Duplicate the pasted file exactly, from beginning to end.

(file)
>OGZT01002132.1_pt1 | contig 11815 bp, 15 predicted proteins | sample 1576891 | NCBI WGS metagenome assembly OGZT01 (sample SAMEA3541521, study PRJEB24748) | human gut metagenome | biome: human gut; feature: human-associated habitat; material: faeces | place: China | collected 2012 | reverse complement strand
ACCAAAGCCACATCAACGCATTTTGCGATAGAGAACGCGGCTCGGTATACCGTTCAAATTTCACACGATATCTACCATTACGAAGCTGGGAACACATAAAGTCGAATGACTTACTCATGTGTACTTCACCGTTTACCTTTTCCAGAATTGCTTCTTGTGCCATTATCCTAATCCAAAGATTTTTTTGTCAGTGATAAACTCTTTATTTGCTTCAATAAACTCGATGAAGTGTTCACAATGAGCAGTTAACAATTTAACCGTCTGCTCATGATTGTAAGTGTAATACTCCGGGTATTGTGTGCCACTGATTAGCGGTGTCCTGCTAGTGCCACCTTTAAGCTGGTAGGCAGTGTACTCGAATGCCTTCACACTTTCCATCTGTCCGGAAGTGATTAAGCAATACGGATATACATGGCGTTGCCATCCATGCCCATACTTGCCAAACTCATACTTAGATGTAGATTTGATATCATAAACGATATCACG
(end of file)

>OGZT01002132.1_pt1 | contig 11815 bp, 15 predicted proteins | sample 1576891 | NCBI WGS metagenome assembly OGZT01 (sample SAMEA3541521, study PRJEB24748) | human gut metagenome | biome: human gut; feature: human-associated habitat; material: faeces | place: China | collected 2012 | reverse complement strand
ACCAAAGCCACATCAACGCATTTTGCGATAGAGAACGCGGCTCGGTATACCGTTCAAATTTCACACGATATCTACCATTACGAAGCTGGGAACACATAAAGTCGAATGACTTACTCATGTGTACTTCACCGTTTACCTTTTCCAGAATTGCTTCTTGTGCCATTATCCTAATCCAAAGATTTTTTTGTCAGTGATAAACTCTTTATTTGCTTCAATAAACTCGATGAAGTGTTCACAATGAGCAGTTAACAATTTAACCGTCTGCTCATGATTGTAAGTGTAATACTCCGGGTATTGTGTGCCACTGATTAGCGGTGTCCTGCTAGTGCCACCTTTAAGCTGGTAGGCAGTGTACTCGAATGCCTTCACACTTTCCATCTGTCCGGAAGTGATTAAGCAATACGGATATACATGGCGTTGCCATCCATGCCCATACTTGCCAAACTCATACTTAGATGTAGATTTGATATCATAAACGATATCACG